Apple patents a Tablet Mac
The computer would have an iPod-like touchscreen, a patent filing indicates. Plus: Friendster's costly new friends.
SAN FRANCISCO (Business 2.0) - While Microsoft (Research) has been pushing its Tablet PC operating system for a while, Apple (Research) has stayed away from the market -- so far. But there are increasing signs that Apple has a tablet computer on the drawing board. Engadget has uncovered an Apple patent filing for a tablet version of the Mac, showing an interface something like the touch-sensitive click-wheel found on the iPod. One challenge for an Apple tablet is conserving battery life -- but now that Apple has switched to Intel (Research) processors that consume less power, a Tablet Mac could be getting closer to reality.
An all-star cast of Silicon Valley's finest is struggling to keep Friendster afloat. The once-popular social networking website recently got an additional injection of $5 million to $12 million from venture capital firm Kleiner Perkins, according to the Techcrunch blog, but at a heavy cost: Techcrunch believes that other investors in the company saw their stakes sharply reduced due to a much lower valuation for this round of financing. Friendster's board includes KP's John Doerr, who backed Amazon.com (Research) and Netscape; Bob Kagle of Benchmark, who funded eBay (Research); and Tim Koogle, the former CEO of Yahoo (Research).
Will Survivor plans survive?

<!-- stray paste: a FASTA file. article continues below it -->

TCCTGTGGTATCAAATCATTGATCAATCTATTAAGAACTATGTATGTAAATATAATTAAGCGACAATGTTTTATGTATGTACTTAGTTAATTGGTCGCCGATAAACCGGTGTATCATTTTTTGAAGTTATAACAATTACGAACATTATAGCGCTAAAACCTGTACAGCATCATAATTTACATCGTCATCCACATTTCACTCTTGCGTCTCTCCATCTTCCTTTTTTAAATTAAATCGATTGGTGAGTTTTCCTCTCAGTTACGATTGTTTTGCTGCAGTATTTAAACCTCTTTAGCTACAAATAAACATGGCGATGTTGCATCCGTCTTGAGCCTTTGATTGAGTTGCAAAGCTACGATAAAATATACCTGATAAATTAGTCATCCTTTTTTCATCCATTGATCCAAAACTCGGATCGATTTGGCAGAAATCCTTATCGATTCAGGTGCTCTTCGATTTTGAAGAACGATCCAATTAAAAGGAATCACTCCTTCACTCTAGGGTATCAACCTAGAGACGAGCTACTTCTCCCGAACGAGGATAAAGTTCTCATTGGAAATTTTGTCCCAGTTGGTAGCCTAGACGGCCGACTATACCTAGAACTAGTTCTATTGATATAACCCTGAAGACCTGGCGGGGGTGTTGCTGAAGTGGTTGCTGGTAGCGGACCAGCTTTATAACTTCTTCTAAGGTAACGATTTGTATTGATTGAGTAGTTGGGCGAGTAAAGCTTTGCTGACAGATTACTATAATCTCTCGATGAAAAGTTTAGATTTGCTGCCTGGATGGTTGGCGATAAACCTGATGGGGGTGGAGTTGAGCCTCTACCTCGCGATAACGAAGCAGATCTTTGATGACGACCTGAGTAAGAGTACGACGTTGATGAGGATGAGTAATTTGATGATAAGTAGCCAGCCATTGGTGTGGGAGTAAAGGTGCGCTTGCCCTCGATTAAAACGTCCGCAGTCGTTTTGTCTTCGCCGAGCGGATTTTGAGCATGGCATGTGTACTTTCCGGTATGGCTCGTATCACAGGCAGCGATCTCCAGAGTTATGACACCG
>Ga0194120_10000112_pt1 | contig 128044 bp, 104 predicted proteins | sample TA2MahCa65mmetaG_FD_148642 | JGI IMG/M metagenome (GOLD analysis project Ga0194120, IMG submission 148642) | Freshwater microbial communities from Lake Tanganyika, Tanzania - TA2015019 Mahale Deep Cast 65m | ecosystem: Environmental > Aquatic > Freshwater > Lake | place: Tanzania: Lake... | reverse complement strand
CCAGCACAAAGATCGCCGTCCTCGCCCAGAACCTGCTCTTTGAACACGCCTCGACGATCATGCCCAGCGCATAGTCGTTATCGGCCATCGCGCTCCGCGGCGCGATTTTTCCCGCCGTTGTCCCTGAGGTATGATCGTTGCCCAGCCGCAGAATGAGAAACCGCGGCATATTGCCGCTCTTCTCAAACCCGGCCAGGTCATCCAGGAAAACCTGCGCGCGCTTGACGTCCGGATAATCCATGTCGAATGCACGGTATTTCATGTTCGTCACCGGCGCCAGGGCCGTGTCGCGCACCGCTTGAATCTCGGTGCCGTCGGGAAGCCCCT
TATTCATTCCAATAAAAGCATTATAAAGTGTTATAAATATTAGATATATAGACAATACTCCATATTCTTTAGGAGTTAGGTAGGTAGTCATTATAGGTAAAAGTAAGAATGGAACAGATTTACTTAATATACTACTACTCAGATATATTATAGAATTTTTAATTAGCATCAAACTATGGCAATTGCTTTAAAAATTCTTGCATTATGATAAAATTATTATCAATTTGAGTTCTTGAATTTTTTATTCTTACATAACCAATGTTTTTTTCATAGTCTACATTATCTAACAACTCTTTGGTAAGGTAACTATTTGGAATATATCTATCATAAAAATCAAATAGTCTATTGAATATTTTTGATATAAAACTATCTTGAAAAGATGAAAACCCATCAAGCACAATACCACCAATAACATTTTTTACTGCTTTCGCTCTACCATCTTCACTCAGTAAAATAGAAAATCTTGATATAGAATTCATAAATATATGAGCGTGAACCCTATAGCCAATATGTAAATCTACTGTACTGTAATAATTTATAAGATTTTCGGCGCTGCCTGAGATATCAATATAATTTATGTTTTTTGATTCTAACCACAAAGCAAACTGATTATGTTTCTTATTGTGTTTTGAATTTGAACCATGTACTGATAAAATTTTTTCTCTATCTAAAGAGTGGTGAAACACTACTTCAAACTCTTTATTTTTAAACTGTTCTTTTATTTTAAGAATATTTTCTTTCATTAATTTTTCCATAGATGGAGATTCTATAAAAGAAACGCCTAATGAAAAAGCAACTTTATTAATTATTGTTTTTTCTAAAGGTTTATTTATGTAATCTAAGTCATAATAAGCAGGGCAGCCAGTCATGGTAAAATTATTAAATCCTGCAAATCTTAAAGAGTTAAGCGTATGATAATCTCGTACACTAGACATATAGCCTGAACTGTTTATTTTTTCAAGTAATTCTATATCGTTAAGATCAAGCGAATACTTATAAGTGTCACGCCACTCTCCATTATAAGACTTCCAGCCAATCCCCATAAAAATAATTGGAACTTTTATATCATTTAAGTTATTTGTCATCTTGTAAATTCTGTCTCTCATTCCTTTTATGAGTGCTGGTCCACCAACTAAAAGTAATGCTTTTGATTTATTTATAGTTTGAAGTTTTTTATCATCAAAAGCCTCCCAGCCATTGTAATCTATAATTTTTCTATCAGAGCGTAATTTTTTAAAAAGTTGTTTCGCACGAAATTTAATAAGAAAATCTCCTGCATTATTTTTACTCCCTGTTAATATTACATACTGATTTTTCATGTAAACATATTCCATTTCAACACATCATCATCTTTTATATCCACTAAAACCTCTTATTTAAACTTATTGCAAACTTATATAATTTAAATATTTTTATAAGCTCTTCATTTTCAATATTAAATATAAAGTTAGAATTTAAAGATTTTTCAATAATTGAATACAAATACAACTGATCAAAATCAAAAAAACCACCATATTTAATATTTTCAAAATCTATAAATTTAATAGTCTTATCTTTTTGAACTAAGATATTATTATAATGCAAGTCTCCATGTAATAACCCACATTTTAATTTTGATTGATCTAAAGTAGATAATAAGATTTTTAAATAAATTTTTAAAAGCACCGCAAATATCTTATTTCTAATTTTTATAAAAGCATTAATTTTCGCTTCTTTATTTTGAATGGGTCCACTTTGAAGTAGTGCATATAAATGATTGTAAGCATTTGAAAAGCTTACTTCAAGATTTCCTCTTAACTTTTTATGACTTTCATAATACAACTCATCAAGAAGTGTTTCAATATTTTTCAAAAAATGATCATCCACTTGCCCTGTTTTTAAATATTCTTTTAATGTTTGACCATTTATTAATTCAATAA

CBS is selling downloadable episodes of Survivor online for $1.99 apiece, and the Los Angeles Times is hailing the move as cutting out middlemen, much like Apple's iTunes Music Store. But the Make You Go Hmm blog points out that CBS is really only offering rentals, since the files expire after awhile. (iTunes videos, like DVDs, can be replayed endlessly.) Make You Go Hmm did the math: Waiting to buy the DVD of the next Survivor season is a better deal, as is (of course) recording it with TiVo (Research).
SAP's quiet push into on-demand
Tech writer Nick Carr explains why SAP, the big German maker of business software, is rolling out its on-demand software so tentatively. For SAP, aggressively marketing the on-demand version of its software, which customers access over the Web for a monthly fee, would call into question the value of its more expensive, and more lucrative, conventional software. "If I was SAP, the last thing I'd do is validate on-demand as the biggest trend in the software industry," says Credit Suisse analyst Jason Maynard. "They'd be crazy to do that."
February 2, 2006
SAN FRANCISCO (Business 2.0) -- The rich are different from you and me, but they still have money problems. Court documents recently revealed that Larry Ellison was carrying $1 billion in debt back in 2000. Said one online wag: "I wonder if he can call one of those debt counseling services you see on late night TV?" Bill Gates, meanwhile, has so much money that IRS computers can't handle it -- they send him notices saying that he hasn't paid his taxes, even though he has. ""My tax return in the United States has to be kept on a special computer because their normal computers can't deal with the numbers," Gates reportedly told attendees at a Microsoft conference in Lisbon.
Newspaper editors in search of a clue
After the World Association of Newspapers announced that it was examining ways to "challenge the exploitation" of newspapers by search engines, SearchEngineWatch editor Danny Sullivan lambasted the group. Sullivan, a longtime observer of the search-engine scene, points out that there are very simple technical ways for newspapers to block search engines from their websites. According to Sullivan, other news sources and blogs would be glad to pick up the search-engine traffic those newspapers would forego as a result.
Sony programmer fired for trashing PlayStation 3